Why Are Time Value Concepts Crucial in Determining What a Bond or a Share of Stock Should Be Worth?

Money receivable in the future is worth less than money at hand right away.

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Money at hand is always more valuable than the same amount of money expected at some future time, even if there is absolute certainty you will receive that payment. This simple idea is referred to as the time value of money and lies at the heart of finance. Thoroughly understanding this fundamental concept will make you a better investor.


A cash inflow today is better than a future cash flow, because you can always earn interest by getting the cash right now and investing it. No matter how low the interest rate offered by banks, you will always make money simply by keeping your money in a bank account. For this reason alone, money has a time value. If banks are offering 5 percent annual interest on deposits, the one-year time value of $100 equals $5, since you can earn this much from $100 in one year without having to take any risk in the process.


Future cash flows are almost always uncertain, as there is usually a risk that the expected cash flow may not materialize. While bank deposits are government guaranteed and the probability of not getting back the money you placed in a bank, plus interest, is practically zero, most investments carry a real rate of risk. When you lend money to a corporation by purchasing its bonds or invest money in a stock, a real possibility exists that you will not get it back. It is better to have that money at hand sooner and sleep better than to worry about repayment.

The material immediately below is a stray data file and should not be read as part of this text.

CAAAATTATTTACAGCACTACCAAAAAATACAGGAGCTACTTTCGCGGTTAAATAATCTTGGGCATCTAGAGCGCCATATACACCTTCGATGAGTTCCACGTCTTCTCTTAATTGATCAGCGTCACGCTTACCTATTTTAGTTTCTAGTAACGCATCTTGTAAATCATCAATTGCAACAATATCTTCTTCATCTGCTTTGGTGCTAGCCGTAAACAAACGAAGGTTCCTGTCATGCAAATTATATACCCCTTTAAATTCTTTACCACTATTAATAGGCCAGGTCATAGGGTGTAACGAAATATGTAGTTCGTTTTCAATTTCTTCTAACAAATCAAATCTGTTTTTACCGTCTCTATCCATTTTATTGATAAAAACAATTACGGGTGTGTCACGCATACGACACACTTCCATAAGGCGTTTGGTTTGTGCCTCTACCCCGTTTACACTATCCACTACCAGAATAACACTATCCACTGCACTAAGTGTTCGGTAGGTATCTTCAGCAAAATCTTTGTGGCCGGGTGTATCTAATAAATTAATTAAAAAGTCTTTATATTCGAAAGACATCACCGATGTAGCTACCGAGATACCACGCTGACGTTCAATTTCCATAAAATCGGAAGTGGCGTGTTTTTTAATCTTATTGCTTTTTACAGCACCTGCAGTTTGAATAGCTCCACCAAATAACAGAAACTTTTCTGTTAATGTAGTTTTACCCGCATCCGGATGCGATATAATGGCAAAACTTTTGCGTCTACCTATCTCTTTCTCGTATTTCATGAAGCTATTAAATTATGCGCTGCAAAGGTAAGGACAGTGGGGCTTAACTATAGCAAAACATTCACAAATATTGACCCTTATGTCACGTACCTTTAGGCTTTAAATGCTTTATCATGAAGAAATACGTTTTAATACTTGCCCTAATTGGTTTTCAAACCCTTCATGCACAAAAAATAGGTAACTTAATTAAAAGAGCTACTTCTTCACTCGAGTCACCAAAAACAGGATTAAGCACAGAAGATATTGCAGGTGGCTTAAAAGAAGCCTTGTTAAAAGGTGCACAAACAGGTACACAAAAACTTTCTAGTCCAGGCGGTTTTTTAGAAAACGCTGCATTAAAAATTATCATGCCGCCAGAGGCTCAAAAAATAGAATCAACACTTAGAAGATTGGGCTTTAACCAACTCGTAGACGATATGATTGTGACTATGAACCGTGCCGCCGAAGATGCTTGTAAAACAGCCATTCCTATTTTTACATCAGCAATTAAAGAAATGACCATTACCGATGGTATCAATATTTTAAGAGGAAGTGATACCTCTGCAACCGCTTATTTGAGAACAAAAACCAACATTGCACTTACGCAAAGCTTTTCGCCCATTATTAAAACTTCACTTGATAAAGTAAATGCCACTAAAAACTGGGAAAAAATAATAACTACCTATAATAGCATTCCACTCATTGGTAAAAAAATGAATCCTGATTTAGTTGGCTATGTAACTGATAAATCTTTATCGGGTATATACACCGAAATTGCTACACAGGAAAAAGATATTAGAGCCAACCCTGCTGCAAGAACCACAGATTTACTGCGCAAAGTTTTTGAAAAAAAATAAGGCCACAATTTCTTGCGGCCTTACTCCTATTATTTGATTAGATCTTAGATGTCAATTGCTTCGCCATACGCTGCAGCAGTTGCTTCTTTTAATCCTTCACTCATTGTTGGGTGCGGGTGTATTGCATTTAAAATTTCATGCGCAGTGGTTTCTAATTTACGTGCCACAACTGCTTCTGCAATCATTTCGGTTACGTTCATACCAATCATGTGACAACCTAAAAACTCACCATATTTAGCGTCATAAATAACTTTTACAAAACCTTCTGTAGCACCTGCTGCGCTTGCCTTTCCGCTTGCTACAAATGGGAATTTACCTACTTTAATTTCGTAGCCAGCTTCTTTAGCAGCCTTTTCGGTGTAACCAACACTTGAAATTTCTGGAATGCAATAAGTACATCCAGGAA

RIsk Free Discount Rate

If money now is better than the potential for money in the future, you have to decide how much more preferable it is. This is where the discount rate comes in. To determine what a future cash flow is worth, divide the number by one plus the proper discount rate. For example, the $105 you expect from the bank in one year is worth $105 / 1 + 5 percent or $105 / 1.05, which equals $100. The discount rate in this example is 5 percent, which is the rate at which the money will grow annually when placed in a risk-free instrument, such as a bank deposit. This makes perfect sense, because the $105 you expect in one year is the result of investing $100 today.

Risky Discount Rate

When the return of the money is uncertain, the discount rate -- the rate at which money must grow each year to make the risk and wait time worthwhile -- is higher. How much higher is a subjective question. If you expect a stock to be worth $11 in one year, how much you should pay for it depends on the discount rate. If the discount rate is 10 percent, the stock is worth $11 /1+10 percent, or $10. If such a stock is presently trading at $9.5, it is a good buy. If it is trading at $10.5, it is not an attractive investment.